A society in which all communities and people are free from family violence

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RFVP Disability Inclusion and Safety Resource Hub

Supporting people with Traumatic or Acquired Brain Injury

The Disability Inclusion and Safety Resource Hub has been developed for organisations and practitioners who are working with people with disability who are experiencing or using family violence. 

The Resource Hub provides ready access to important resources that promote safety, accessibility, equity and inclusion of people with disability which can aid in reducing barriers and increasing safety.  Resources are relevant to Organisational Leaders, Specialist Family Violence and Sexual Assault Practitioners, Disability Services, Health, Family Support, Education and others.


Family violence is a leading cause of death, disability and illness in Australian women aged 18-44 and the risk of acquiring a disability as a result of family violence is high including:

– Temporary or permanent disability
– Acquired Brain Injury
– Physical disability including back injuries, chronic pain disorders
– Sensory disability
– Psychosocial disability (as a result of or exacerbated by Family Violence

A 2018 study suggest that nearly 40% of all Victorian family violence hospitalisations over a 10 year period had sustained a brain injury, however this is likely to be ‘the tip of the iceberg’ as so few victim-survivors seek medical assistance.

Furthermore, perpetrators of intimate partner violence are twice as likely to have sustained a brain injury as matched community samples.

Source: The prevalence of acquired brain injury among victims and perpetrators of family violence, Victorian Government Department of Health and Human Services, 2018

This section provides resources to support practitioners working with people with Acquired Brain Injury.


Acquired Brain Injury - The Facts

About this resource: A practical guide to understanding and responding to people who have traumatic or acquired brain injury.  

Applying this resource: A great foundational resource for practitioners working with people who have Traumatic or Acquired Brain Injury.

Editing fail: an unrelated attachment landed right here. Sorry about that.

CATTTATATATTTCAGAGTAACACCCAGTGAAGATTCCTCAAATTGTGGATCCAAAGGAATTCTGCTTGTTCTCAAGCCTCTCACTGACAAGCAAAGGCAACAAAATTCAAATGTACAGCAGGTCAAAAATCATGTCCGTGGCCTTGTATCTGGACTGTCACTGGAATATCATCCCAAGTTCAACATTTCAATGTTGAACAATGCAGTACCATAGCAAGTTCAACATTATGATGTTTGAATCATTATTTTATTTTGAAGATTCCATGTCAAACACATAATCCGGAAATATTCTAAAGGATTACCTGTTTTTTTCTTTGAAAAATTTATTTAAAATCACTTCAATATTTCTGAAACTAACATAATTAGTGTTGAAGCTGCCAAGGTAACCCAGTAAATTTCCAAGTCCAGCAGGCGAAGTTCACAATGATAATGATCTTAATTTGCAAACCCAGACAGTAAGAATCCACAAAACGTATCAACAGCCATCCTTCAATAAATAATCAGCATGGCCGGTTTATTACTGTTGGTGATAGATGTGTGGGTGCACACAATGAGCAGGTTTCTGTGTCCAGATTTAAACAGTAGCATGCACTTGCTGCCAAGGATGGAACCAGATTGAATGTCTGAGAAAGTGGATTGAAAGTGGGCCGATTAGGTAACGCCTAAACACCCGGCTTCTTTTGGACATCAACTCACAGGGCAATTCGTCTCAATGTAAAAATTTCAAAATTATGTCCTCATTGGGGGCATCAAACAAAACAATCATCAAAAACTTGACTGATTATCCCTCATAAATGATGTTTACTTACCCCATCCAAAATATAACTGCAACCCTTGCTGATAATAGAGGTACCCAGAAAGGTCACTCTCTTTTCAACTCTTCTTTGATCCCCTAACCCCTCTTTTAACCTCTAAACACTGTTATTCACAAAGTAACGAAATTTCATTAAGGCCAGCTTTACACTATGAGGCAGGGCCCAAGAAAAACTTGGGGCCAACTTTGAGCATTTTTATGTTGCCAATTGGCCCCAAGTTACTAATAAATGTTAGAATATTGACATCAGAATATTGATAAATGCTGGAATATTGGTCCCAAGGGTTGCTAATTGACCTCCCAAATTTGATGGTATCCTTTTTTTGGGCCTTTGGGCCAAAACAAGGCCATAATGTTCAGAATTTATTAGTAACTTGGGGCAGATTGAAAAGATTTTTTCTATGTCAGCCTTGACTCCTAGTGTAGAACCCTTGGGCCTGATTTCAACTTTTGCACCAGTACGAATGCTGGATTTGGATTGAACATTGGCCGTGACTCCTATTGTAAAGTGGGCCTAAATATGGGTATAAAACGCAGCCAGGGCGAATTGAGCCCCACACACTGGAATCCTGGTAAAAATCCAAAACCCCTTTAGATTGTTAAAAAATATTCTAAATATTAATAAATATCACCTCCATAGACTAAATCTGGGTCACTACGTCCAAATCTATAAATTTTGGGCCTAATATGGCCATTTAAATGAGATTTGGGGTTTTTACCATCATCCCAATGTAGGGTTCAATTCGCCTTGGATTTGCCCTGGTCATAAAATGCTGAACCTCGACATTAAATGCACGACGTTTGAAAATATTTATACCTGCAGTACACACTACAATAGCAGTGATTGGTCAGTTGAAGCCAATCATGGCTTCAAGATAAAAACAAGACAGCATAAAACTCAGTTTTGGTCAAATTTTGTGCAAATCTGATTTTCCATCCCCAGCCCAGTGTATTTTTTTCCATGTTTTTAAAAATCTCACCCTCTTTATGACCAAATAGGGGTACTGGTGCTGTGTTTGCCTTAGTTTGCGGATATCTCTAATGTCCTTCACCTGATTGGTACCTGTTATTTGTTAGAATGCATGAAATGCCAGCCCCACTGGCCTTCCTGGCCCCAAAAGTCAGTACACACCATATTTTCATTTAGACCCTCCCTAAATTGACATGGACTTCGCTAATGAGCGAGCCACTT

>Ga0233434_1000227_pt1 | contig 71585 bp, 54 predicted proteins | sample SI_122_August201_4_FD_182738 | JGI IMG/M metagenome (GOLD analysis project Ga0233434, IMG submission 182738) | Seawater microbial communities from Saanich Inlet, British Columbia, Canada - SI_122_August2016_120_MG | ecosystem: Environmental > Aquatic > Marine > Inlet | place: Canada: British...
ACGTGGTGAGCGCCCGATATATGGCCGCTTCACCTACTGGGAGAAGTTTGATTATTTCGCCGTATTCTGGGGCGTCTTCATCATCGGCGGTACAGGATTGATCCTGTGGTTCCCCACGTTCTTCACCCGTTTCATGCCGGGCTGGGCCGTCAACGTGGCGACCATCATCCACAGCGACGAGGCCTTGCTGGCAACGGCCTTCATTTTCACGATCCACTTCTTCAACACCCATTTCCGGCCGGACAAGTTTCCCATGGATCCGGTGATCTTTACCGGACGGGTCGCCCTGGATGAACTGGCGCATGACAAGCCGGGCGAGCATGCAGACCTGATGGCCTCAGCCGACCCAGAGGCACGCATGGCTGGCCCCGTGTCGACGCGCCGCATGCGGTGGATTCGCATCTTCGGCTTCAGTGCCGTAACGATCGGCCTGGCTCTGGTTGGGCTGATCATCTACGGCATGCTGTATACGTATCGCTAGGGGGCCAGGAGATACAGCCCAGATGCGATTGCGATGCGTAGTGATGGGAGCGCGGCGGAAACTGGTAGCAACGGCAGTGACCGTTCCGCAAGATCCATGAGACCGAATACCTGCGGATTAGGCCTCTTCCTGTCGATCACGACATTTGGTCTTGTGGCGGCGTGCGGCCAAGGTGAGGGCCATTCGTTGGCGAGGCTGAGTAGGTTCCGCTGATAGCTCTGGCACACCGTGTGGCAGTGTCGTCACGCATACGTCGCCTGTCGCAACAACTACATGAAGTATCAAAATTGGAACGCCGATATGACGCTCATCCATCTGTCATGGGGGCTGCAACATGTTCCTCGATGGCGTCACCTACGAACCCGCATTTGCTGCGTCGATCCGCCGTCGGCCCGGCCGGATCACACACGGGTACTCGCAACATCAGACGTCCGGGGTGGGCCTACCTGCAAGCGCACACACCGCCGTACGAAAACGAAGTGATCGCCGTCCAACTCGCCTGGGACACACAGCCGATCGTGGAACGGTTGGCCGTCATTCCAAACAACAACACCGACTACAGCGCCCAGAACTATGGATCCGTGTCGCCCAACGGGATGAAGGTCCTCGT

The prevalence of acquired brain injury among victims and perpetrators of family violence

About this resource: The Victorian Royal Commission into Family Violence recognised the potential for acquired brain injury to contribute to both perpetration and victimisation in family violence. This report identifies a strong association between brain injury and family violence, and significant gaps in service responses, ranging from lack of screening for brain injury through to inadequate opportunities for effective rehabilitation, recovery and support. 

Applying this resource: For organisations and practitioners working with people who have Traumatic or Acquired Brain Injury.

FVDPL Resource - Accessible communication and engagement for a person with ABI or TBI

About this resource: A summary of some key information and approaches to engaging a person who has ABI or TBI.  Developed by the Eastern Region Family Violence Disability Practice Leader Initiative.  

Applying this resource: A quick reference resource for practitioners working with people who have Traumatic or Acquired Brain Injury.  

Voices Together – Self Advocacy

About this resource: Voices Together have a range of useful resources for people with ABI  

Applying this resource: For people with ABI who are wanting support to understand ABI and self-advocacy 

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